Greek sovereign debt: Exit closed?
Deadbeats or dominoes? It's the question of the day.
Fitch, the ratings agency, would say that its decision to downgrade Greek sovereign debt had nothing to do with events in Dubai. But ever since the Dubai World story broke, investors - and ratings agencies - have been taking a fresh look at the indebted countries on Europe's periphery, wondering whether any of these countries will be next (see my post of 27 November, Just a sideshow?).
Greece isn't the only country which would rather not have the extra attention. There's plenty for the likes of Latvia and Ireland to worry about as well, and a sombre warning for the UK, too - though, as Moody's made clear in its sombre assessment today, Britain is still a very long way from being Greece.
True, Alistair Darling is borrowing nearly as much as Greece this year - its deficit is nearly 13% of GDP, like ours. But there the comparison ends. At least for now.
Greek debt is forecast to rise to more than 130% of GDP by 2011, almost double the level forecast for the UK. And the IMF forecasts a Greek current account deficit this year of 11% of GDP.
There are not supposed to be any bail-outs for Eurozone economies who can't pay their bills - or no formal ones, anyway. The treaty establishing the single currency expressly forbids them. But for the past two years, Greece and other hard-pressed economies on the Eurozone's periphery have been getting the next best thing to a bail-out, courtesy of the ECB.
Here's how it works: indebted government sells lots of bonds to domestic banks; banks then use bonds as collateral to get shedloads of (nearly) free money from the ECB.
As well as achieving the avowed end of increasing liquidity in the European banking system, the policy had the unstated, but equally welcome (to many European officials) effect of propping up the demand for the indebted country's debt.
It's not a formal bailout. But it certainly helped.
Were it not for the ECB, the Greek government would have been paying a lot more for its debt, and worrying the ratings agencies long before today.
As this chart (courtesy of Capital Economics) shows, since the collapse of Lehmans, Greek banks have borrowed the equivalent of a tenth of their balance sheet from the European Central Bank. Irish banks have been almost as keen. We can't say for sure, but European central bank officials have assured me in the past that the collateral for much of this borrowing was domestic government bonds.
Traditionalists within the ECB didn't like all that "peripheral" sovereign debt landing on the ECB's balance sheet. Yet the politics of equal treatment within the Eurozone - plus a great desire to pre-empt the need for more formal support - meant that the traditionalists didn't get a choice. It was a case of noblesse oblige.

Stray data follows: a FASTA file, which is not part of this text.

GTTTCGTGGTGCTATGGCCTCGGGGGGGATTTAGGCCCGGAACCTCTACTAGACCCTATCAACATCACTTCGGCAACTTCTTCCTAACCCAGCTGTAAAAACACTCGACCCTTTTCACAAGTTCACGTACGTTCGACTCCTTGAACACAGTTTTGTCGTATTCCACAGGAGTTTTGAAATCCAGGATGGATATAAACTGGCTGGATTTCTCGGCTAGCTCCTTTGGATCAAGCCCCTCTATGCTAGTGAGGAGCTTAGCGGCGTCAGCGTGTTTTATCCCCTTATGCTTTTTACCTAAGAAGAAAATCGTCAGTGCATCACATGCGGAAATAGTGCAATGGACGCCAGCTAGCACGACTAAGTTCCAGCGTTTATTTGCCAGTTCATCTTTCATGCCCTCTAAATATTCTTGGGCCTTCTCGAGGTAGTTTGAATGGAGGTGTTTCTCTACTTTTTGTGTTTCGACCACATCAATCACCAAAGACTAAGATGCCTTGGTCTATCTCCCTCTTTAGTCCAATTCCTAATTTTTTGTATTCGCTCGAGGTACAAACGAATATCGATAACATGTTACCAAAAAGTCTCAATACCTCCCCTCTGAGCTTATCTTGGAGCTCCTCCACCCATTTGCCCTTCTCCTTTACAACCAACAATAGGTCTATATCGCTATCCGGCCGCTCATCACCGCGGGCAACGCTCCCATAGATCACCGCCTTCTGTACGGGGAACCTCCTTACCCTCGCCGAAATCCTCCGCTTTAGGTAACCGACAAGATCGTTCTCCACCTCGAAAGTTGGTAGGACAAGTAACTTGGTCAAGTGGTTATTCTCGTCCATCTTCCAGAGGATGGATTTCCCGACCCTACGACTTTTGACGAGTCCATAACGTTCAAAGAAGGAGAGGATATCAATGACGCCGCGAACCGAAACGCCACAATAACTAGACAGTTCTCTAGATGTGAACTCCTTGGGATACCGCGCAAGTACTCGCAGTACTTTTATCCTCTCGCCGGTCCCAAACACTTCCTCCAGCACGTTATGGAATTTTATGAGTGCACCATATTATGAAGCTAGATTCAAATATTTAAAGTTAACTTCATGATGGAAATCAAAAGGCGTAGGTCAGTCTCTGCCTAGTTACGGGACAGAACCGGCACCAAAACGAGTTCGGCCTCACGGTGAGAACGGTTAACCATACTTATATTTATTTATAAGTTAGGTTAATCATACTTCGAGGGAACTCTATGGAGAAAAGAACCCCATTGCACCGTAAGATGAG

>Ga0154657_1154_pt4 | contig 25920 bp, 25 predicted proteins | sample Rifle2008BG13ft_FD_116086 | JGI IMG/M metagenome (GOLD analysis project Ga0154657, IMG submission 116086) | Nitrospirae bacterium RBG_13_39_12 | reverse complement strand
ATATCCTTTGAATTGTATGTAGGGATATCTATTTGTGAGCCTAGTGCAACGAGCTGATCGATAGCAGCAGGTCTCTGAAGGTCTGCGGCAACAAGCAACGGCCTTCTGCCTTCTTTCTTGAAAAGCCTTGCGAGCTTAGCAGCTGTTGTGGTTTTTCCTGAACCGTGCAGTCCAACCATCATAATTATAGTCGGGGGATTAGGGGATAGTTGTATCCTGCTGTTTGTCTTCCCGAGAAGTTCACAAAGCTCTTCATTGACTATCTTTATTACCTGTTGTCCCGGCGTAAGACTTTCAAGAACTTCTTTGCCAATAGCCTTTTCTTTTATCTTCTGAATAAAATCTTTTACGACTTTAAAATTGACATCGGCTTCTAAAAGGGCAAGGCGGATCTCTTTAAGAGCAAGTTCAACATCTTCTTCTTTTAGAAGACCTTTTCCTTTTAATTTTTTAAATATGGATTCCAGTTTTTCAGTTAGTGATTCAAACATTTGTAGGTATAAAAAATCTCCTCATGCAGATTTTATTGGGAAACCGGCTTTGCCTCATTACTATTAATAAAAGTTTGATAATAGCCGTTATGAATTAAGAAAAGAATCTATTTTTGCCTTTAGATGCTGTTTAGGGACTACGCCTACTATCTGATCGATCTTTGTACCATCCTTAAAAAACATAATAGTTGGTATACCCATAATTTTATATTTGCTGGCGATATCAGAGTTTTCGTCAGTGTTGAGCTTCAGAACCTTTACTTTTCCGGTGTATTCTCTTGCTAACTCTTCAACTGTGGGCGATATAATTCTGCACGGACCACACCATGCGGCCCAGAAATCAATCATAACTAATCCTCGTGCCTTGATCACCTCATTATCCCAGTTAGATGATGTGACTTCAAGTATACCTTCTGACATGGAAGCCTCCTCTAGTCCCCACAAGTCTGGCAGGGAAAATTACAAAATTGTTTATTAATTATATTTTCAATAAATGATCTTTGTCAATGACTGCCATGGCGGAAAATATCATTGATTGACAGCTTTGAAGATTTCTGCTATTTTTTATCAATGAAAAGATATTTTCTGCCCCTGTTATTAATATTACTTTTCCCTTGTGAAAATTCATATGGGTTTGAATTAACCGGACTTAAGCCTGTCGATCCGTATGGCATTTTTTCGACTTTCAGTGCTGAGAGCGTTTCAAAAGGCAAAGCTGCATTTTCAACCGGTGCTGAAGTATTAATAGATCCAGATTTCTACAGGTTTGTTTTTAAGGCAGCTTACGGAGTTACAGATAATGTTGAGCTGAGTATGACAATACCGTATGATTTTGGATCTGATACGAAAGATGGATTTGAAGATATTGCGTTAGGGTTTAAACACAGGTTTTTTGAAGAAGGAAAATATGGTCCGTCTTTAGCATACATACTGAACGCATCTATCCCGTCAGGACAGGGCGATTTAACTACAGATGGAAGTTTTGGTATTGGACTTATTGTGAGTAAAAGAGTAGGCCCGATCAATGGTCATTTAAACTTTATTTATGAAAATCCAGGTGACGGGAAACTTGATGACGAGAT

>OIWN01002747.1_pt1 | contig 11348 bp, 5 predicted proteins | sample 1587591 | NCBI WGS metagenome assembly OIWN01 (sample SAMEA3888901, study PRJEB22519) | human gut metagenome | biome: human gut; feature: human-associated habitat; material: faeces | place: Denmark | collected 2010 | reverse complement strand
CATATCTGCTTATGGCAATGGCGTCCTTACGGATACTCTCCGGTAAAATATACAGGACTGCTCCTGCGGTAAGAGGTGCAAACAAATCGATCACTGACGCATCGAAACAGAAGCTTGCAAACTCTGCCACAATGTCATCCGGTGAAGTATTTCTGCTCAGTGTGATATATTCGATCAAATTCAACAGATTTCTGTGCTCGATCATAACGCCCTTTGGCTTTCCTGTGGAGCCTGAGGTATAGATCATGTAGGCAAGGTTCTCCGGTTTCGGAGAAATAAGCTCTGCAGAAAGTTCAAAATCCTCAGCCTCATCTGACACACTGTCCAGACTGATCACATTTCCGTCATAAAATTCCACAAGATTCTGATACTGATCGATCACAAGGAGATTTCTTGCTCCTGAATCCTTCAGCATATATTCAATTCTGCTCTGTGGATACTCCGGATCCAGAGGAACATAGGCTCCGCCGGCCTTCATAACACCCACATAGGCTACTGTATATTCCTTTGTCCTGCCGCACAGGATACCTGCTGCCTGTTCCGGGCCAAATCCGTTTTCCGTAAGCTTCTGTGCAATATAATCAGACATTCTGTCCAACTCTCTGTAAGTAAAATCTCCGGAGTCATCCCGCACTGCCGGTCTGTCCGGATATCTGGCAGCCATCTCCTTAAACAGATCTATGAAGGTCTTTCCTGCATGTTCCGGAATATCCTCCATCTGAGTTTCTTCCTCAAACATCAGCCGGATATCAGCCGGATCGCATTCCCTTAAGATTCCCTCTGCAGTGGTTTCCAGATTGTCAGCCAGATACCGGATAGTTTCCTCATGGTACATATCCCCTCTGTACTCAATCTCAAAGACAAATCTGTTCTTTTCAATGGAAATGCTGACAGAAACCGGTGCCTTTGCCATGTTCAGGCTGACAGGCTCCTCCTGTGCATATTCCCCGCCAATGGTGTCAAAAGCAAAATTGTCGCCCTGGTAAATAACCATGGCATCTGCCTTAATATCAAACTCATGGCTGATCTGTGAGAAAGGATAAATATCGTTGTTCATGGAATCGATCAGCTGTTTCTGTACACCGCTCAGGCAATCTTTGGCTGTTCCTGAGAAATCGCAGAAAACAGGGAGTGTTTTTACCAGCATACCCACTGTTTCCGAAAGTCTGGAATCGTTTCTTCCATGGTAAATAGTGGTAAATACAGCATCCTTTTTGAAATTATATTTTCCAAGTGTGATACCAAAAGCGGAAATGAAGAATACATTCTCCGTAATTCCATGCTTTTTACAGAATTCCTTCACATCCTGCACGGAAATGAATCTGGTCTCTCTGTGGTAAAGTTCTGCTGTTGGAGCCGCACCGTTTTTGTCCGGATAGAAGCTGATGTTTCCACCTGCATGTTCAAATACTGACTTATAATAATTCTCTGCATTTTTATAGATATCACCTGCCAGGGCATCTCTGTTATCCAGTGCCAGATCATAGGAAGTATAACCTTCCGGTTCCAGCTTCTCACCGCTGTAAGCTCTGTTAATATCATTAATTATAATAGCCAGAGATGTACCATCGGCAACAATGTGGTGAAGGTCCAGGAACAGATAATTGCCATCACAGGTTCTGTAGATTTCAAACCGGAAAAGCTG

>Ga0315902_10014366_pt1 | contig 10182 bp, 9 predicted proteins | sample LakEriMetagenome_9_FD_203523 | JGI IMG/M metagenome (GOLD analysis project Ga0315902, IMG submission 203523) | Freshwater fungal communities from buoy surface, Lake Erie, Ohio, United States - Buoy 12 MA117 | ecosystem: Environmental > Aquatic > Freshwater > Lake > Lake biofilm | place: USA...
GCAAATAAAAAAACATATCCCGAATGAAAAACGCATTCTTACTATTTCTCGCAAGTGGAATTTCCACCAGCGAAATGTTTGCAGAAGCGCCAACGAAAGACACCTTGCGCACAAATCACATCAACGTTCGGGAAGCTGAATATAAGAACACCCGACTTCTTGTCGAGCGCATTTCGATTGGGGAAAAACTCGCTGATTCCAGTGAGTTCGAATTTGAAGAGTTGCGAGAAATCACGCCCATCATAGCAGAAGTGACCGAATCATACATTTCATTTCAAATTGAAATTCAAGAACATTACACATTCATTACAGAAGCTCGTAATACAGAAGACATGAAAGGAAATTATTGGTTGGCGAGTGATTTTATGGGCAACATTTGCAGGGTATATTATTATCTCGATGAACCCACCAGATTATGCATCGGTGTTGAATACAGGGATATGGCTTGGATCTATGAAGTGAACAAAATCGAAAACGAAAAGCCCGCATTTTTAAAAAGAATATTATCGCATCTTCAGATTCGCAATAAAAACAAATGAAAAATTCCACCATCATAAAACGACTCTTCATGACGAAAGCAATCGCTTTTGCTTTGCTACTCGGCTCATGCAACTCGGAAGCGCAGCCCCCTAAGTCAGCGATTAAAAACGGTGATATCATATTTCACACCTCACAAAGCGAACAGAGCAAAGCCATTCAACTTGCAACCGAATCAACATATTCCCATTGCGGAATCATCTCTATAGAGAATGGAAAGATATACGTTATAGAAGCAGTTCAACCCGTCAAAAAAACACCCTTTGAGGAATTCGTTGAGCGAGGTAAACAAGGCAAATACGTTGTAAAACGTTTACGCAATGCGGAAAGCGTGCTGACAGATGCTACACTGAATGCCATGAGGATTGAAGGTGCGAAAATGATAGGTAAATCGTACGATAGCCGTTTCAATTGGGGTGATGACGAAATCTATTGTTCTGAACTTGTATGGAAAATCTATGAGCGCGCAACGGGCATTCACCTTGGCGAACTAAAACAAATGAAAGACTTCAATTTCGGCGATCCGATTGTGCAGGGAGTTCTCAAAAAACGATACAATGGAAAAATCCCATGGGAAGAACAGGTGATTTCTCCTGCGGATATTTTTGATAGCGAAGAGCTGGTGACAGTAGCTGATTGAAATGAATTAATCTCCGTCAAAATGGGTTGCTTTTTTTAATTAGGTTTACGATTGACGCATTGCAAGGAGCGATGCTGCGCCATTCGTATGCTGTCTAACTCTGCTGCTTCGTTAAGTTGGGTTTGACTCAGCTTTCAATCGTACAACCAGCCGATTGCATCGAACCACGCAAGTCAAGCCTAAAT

But now comes the tricky part. As part of its cheap liquidity policy, the ECB had been allowing banks to use BBB - that is, debt as collateral - a loosening of the usual rules. But that is due to run out at the end of 2010, with the ECB once again requiring A- or better.
That's a large part of why Greece has been hammered in the markets following today's downgrade to BBB+. Come next year, European officials (and not just Greek ones) may be asking Frankfurt to remain "flexible" a little longer. But there's a limit to what even back-door support from the ECB can do.
If the downgrade sticks, Greece will be under enormous pressure to do more to fix its fiscal hole, despite a weak economy. Ireland has already done it, and they're due to do it again tomorrow.
That is why the no-bail-out clause is there: it's supposed to give governments no alternative but to clean up their act. Germany was particularly insistent that the clause be there when the single currency was created. There would be no running to the Brussels - or Frankfurt - if governments got into a fix.
But that's the theory. European officials don't know how it will work when confronted with a real-life debt crisis within the Eurozone.
Investors have long suspected that the politicians would find a way round the clause if they had to - there are various possible get-outs in the Treaty should they decide to use them. But no-one knows for sure.
That's why there could be plenty more "busy" days for European sovereign bond traders in the months to come.